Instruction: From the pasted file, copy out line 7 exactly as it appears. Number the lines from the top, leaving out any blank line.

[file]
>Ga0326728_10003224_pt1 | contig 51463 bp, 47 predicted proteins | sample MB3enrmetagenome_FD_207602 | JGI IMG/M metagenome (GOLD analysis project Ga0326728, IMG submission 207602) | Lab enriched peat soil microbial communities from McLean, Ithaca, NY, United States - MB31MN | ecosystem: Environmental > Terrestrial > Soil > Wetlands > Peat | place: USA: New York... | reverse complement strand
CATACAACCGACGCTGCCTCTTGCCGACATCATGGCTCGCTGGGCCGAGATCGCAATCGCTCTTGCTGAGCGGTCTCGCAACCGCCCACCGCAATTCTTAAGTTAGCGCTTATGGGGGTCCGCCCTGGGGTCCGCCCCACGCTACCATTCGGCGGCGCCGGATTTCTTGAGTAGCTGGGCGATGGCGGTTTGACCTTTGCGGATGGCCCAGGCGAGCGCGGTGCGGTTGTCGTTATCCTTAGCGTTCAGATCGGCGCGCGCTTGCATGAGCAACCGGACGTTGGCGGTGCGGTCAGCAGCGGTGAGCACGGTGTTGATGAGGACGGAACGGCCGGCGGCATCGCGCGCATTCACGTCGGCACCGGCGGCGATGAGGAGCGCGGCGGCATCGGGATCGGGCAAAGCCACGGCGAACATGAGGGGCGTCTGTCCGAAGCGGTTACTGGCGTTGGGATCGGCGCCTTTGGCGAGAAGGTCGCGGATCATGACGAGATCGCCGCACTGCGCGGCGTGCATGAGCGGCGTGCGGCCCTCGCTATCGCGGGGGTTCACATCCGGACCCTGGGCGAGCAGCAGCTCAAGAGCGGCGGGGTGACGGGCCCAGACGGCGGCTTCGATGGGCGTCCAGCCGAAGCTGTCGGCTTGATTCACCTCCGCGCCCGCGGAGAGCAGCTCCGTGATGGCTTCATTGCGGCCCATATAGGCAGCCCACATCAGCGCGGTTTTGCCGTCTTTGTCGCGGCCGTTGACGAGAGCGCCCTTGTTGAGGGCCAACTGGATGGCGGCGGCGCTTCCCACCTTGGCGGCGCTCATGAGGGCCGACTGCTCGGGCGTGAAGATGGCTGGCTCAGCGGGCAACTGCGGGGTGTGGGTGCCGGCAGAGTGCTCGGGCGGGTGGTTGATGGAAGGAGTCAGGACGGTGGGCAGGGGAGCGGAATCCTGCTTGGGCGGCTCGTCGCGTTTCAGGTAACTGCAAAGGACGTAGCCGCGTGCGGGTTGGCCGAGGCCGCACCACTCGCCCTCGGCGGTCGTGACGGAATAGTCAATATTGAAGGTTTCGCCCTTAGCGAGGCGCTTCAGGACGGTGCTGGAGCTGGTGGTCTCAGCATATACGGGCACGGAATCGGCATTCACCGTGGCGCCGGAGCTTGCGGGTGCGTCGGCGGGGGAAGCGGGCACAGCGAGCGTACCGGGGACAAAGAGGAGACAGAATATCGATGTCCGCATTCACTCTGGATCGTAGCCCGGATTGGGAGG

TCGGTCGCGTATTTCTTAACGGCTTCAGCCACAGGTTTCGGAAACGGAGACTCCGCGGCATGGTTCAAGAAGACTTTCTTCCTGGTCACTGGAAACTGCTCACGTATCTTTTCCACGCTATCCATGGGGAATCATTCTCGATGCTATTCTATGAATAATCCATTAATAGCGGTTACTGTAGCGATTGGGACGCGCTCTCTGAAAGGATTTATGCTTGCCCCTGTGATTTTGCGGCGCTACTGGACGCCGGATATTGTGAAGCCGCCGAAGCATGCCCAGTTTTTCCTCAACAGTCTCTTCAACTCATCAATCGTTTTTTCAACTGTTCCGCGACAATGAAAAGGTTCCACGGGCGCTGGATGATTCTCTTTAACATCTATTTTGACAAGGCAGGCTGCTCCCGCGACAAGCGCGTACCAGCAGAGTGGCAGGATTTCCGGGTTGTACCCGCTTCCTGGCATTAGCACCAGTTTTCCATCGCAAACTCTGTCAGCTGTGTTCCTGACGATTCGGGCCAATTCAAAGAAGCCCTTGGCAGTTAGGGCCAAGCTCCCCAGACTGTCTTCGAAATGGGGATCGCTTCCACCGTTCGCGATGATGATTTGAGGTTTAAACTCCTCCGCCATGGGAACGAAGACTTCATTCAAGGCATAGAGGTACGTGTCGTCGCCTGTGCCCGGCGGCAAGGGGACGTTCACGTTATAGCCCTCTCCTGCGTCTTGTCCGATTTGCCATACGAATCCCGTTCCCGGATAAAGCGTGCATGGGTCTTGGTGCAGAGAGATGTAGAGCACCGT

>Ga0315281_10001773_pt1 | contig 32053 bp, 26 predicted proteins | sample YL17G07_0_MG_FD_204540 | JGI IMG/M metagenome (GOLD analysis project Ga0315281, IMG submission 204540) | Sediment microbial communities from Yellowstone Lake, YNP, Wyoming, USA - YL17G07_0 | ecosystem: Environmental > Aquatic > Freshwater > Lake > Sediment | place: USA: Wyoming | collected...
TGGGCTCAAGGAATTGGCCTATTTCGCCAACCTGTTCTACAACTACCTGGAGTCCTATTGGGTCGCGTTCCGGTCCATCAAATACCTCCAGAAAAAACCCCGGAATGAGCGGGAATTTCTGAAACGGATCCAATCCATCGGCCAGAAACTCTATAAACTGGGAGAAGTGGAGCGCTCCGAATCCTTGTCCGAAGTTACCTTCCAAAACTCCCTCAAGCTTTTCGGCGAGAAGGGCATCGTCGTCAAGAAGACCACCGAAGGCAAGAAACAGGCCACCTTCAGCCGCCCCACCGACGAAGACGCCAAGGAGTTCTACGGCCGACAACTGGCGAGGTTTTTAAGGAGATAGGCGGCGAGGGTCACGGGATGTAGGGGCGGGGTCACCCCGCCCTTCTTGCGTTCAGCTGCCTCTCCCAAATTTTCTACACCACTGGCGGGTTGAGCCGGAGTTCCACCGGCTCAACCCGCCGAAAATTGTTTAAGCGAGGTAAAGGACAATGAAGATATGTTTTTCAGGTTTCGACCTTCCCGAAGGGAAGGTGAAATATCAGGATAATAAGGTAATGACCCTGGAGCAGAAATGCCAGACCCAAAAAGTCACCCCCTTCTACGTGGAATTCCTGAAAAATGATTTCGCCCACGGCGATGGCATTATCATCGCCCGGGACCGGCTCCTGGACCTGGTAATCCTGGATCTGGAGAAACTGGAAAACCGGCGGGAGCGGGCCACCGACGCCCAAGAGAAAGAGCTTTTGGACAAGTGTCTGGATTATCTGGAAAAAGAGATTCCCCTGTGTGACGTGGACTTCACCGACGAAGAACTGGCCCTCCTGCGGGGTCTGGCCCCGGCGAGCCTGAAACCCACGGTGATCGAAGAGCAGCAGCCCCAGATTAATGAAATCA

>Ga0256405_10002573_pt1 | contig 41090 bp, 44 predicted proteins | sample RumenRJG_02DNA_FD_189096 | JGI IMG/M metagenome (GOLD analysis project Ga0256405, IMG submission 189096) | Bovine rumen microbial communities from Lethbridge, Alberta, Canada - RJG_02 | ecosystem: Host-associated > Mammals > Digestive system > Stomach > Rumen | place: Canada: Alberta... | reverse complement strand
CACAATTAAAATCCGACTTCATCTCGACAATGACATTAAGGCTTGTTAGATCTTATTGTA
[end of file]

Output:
CACAATTAAAATCCGACTTCATCTCGACAATGACATTAAGGCTTGTTAGATCTTATTGTA